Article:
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Harvard president likens fundraising effort to freeing of slaves

CU123CU123 3614 replies69 threads Senior Member
Harvard president Larry Bacow in a meeting earlier this week used the 13th Amendment, which freed American slaves from bondage, to describe the university’s fundraising efforts and its relationship with wealthy donors.

https://www.msn.com/en-us/news/us/harvard-president-likens-fundraising-effort-to-freeing-of-slaves/ar-AAHYUtr?ocid=spartanntp
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Replies to: Harvard president likens fundraising effort to freeing of slaves

  • EconPopEconPop 228 replies6 threads Junior Member
    "Bacow explained that that the university’s fundraising officials should help donors who may be interested in giving to schools where they had no prior affiliation."

    Definitely tone deaf and inappropriate. But that not the biggest problem. What bothers me is that it is such a lazy analogy. He came close (as in an asteroid coming "close" to the earth at 40 million miles) but he should have put another minute into crafting a better analogy.

    I chuckle when comparing how he must have felt when he came up with that part of his speech, with how he felt when someone told him how inappropriate it was.
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  • TomSrOfBostonTomSrOfBoston 14818 replies997 threads Senior Member
    @EconPop I find it odd that someone had to tell him it was inappropriate.
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  • EconPopEconPop 228 replies6 threads Junior Member
    edited September 29
    @TomSrOfBoston , in 2019 it is disappointing that the president of one of the top 5 universities would not have the cultural insight to know that.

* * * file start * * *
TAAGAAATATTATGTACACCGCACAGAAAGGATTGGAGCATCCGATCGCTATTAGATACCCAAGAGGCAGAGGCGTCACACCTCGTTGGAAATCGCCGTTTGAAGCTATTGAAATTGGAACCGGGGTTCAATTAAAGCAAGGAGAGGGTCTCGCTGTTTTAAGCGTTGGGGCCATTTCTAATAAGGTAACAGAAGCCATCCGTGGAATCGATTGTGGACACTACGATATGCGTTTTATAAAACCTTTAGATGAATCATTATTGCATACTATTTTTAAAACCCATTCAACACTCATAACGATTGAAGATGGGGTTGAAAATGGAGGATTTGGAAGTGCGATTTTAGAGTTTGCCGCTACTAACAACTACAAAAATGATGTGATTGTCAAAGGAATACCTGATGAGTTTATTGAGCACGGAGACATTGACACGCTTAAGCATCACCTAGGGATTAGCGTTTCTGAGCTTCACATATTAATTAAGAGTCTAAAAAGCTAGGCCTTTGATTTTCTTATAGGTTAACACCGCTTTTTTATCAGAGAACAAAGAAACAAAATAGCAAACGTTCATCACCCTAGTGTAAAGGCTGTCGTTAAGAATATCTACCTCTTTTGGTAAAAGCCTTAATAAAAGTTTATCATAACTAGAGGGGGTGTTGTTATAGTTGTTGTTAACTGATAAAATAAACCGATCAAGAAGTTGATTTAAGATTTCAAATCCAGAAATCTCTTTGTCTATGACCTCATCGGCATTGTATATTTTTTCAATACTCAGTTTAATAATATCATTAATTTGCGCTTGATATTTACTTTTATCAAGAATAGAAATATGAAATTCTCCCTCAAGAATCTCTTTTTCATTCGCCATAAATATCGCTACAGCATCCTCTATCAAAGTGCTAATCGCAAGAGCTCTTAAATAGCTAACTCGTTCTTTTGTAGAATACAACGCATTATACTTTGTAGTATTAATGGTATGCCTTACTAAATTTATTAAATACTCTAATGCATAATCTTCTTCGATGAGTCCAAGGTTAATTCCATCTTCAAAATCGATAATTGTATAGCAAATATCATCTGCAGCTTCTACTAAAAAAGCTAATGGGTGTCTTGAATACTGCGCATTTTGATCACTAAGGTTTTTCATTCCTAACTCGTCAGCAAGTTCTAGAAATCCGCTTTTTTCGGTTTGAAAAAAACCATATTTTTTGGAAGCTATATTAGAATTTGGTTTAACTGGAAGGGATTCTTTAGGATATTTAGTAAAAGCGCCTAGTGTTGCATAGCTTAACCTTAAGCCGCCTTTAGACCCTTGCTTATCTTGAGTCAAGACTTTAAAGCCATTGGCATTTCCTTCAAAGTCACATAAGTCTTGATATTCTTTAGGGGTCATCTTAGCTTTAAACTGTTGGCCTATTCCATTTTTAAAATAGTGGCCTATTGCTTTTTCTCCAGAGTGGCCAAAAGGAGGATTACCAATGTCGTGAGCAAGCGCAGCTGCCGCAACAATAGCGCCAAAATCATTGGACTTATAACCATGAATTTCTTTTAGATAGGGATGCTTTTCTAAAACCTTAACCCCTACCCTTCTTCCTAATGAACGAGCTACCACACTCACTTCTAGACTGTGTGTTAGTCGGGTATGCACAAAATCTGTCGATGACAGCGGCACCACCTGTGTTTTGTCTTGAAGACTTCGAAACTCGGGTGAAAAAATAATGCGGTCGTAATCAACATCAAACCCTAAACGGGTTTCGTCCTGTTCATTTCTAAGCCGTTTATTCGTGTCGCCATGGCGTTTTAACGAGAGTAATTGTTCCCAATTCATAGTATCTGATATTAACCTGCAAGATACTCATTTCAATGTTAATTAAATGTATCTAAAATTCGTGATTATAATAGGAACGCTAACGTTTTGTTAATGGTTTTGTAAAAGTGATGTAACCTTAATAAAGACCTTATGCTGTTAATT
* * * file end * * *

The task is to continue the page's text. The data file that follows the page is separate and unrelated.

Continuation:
I don't think Bacow made the comment with any intended malice. However, his gaffe reinforces the concept that even well-intentioned culturally sensitive leaders have chunks of blindspots in their experience/actions/statements. It reinforces why some people feel that HBCUs are needed as much as ever before to provide a place where minority students can feel fully embraced, understood, and celebrated -- not all minority students need that comfort and support, but many do.

    If he could make such a statement while reading a prepared speech, I imagine he has made more insulting comments/opinions/expressions during day-to-day meetings. The more slip-ups he makes, the more empowered a less culturally-sensitive Harvard employee might feel -- the less welcome a minority Harvard employee might feel.
    edited September 29
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  • mathmommathmom 32459 replies159 threads Senior Member
    Ugh. So stupid. My son didn't like him when he was president of Tufts mostly because he refused to implement good Samaritan rules for drinking.
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  • NUJerseyDadNUJerseyDad 8 replies3 threads New Member
    edited October 21
    It was an unfortunate comment. But @EconPop, best not to speculate on the social graces of somebody you don't know. I do know Larry extremely well and he is one of the kindest, most sincere and most thoughtful people you'd ever meet. If you met him you'd probably be surprised at how little he says, because he spends most interpersonal encounters listening and asking questions rather than bloviating. We all say things that are regrettable and miss the mark. He is truly passionate about the future of higher education writ large, increased access and the lives of undergraduates. @mathmom: so sorry your college-aged son didn't like his university president, though I'm sure he had a very well-thought-out reason for not implementing good Samaritan rules, and probably spent a good amount of time hearing a variety of viewpoints on the issue.
    edited October 21
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